The French Government announced a nationwide lockdown today and German officials agreed to impose a four-week partial restriction period as European governments sought to stop a fast-rising tide of coronavirus cases.
In France, more than half of the country's intensive care units are already occupied by Covid-19 patients.
French military and commercial planes are ferrying critically ill virus patients to other regions as hospitals fill up.
President Emmanuel Macron announced a second nationwide lockdown from Saturday, but said schools would remain open.
France reported 288 new virus-related deaths in hospitals in 24 hours yesterday and 235 deaths in nursing homes over the previous four days. Both figures marked the biggest such rise since May.
"(France has been) overpowered by a second wave," Macron said in a national televised address today.
"Nothing is more important than human life," he added, noting that France has one of the biggest coronavirus rates in Europe currently.
"We are having 40,000-50,000 new identified contaminations each day," he said.
The Government is scheduled to lay out the details of the new lockdown tomorrow.
The World Health Organisation says the European region — which includes Russia, Turkey, Israel and Central Asia, according to its definition — accounted for almost half of the 2.8 million new coronavirus cases reported globally last week.
The UN health agency said virus-related deaths were also on the rise in Europe, with about a 35 per cent spike since the previous week, as well as hospitalisations due to Covid-19.
"We are deep in the second wave," European Commission President Ursula von der Leyen told reporters in Brussels. "I think that this year's Christmas will be a different Christmas."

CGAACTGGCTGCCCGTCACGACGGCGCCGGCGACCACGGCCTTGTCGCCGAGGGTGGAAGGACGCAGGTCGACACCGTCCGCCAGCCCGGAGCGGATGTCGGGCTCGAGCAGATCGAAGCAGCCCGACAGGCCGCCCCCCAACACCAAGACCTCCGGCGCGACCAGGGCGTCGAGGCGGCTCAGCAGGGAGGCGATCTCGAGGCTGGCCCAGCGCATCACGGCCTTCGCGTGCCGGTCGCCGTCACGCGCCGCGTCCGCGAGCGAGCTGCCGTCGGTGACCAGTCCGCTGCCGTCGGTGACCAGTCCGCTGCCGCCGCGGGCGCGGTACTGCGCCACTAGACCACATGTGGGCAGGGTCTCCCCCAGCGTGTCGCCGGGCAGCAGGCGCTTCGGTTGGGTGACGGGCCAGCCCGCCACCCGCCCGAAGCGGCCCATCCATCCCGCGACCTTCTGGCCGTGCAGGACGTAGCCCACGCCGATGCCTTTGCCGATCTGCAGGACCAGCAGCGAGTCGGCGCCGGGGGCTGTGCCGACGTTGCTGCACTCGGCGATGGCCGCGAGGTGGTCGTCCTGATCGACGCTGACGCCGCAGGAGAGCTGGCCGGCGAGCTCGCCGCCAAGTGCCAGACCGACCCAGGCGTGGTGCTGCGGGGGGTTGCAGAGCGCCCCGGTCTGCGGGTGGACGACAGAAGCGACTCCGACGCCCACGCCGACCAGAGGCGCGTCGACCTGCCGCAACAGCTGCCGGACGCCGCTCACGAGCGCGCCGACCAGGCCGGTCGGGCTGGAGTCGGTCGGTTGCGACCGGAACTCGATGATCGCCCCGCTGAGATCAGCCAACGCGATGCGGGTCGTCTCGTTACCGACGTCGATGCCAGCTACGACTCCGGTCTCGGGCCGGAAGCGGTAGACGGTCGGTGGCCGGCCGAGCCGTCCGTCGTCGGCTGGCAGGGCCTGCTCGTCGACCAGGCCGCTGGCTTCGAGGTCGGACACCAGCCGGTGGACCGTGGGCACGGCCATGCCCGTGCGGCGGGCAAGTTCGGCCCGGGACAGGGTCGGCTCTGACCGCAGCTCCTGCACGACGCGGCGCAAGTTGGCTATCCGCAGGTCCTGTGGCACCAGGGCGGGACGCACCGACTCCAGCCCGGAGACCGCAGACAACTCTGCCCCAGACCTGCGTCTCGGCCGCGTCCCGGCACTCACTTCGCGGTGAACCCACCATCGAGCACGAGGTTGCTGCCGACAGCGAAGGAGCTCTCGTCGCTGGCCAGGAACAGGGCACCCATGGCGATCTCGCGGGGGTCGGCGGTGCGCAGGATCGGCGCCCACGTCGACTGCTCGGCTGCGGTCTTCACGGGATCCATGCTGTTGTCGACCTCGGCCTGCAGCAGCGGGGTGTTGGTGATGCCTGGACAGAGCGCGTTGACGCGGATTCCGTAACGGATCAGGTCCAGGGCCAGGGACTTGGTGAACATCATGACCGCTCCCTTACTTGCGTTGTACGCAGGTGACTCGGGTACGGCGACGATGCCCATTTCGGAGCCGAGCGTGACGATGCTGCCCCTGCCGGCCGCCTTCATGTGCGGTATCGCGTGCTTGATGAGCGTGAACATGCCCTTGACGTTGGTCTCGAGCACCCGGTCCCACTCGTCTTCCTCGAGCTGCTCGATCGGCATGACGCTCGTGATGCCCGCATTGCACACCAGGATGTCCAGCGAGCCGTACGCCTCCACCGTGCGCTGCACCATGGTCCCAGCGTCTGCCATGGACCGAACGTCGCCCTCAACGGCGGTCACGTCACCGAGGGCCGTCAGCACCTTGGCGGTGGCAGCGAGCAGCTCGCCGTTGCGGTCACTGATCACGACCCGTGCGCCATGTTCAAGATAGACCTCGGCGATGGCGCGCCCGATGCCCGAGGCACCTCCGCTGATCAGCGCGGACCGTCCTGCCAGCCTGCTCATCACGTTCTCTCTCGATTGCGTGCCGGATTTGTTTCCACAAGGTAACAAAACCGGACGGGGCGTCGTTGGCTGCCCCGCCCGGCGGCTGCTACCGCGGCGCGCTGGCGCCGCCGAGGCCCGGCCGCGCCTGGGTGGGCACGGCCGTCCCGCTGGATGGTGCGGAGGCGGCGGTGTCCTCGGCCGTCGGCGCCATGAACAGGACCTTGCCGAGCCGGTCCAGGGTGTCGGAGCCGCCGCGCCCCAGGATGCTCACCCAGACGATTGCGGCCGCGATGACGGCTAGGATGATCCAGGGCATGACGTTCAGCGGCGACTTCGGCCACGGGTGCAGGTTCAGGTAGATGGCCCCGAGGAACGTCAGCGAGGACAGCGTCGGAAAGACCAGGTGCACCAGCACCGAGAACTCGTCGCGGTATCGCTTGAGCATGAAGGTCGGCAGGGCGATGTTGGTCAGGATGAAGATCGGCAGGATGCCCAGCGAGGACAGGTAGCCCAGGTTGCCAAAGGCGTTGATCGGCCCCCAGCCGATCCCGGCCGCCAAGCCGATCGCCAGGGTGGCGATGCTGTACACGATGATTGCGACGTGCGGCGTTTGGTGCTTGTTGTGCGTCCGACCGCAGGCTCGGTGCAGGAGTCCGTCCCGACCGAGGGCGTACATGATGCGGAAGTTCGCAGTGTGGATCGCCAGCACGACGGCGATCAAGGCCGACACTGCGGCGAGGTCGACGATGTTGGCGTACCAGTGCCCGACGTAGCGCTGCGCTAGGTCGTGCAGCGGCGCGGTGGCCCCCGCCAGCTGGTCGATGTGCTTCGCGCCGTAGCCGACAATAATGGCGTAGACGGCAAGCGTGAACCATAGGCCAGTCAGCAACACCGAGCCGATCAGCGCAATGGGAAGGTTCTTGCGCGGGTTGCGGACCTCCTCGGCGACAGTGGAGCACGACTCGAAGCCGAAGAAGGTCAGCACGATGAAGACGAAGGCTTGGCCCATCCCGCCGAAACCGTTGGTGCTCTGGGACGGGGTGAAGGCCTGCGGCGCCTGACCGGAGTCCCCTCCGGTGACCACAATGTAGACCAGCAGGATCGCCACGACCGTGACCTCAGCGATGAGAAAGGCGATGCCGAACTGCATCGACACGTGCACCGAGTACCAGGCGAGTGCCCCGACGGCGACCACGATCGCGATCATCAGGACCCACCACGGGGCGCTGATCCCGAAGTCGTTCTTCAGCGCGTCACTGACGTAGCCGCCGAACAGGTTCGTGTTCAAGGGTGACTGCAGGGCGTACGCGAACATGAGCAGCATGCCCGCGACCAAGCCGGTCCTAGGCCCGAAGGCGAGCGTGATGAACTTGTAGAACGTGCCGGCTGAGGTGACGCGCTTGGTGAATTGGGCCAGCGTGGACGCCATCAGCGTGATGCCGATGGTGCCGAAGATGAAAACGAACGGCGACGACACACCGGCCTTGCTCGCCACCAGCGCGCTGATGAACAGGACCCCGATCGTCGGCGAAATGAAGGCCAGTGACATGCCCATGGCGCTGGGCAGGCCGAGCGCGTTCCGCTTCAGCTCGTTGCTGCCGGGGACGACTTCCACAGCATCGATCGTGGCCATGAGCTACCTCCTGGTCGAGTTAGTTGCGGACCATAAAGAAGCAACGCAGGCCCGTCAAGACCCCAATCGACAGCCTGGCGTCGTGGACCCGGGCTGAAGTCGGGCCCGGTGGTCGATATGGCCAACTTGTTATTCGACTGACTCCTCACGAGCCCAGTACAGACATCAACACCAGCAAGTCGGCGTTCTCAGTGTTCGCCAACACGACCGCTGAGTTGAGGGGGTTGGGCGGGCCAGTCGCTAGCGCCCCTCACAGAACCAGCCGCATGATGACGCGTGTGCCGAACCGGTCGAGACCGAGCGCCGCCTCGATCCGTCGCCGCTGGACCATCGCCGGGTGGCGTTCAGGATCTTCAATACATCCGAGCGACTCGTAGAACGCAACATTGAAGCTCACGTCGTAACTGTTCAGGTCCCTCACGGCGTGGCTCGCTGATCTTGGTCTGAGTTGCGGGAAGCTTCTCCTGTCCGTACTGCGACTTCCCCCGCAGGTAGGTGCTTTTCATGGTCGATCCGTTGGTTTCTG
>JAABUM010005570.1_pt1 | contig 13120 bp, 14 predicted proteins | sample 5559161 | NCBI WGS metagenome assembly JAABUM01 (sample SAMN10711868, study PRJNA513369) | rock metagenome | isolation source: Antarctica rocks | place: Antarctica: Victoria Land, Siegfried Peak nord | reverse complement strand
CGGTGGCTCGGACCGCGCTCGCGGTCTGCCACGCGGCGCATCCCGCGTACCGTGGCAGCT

The European Union, Britain, Norway, Switzerland and Iceland alone accounted for 1.1 million cases over the past seven days, she said, "and we expect this number to keep rising in the next two to three weeks, and rapidly."
German officials have agreed to a four-week shutdown of restaurants, bars, cinemas, theaters and other leisure facilities in a bid to curb a sharp rise in coronavirus infections, Chancellor Angela Merkel said.
Merkel and the country's 16 state governors, who are responsible for imposing and easing restrictions, agreed on the partial lockdown in a videoconference. It is set to take effect on Tuesday and last until the end of November.
Merkel said, "We must act, and now, to avoid an acute national health emergency."
Restaurants will still be allowed to serve take-out food. Shops and schools are to remain open, unlike during Germany's shutdown during the first phase of the pandemic.
The decision came hours after Germany's disease control agency said a record 14,964 new confirmed cases were recorded across the country in the past day, taking the national total in the pandemic to 449,275.
Overall, Europe has seen more than 250,000 virus-related deaths since the start of the outbreak, according to a tally by Johns Hopkins University.
Belgium, the Netherlands, Spain, Britain and the Czech Republic have also seen a surge in new cases over the past 14 days, while infections rates in Germany were lower but climbing steadily.
Anti-mask protesters have clashed with police in the German capital of Berlin, in several Italian cities and in the Czech Republic.
In Prague, demonstrators in horror masks marched against virus restrictions even though the Czech Republic holds the grim European record of almost 1450 cases per 100,000 people in the past fortnight, closely followed by Belgium, according to the European Centre for Disease Prevention and Control.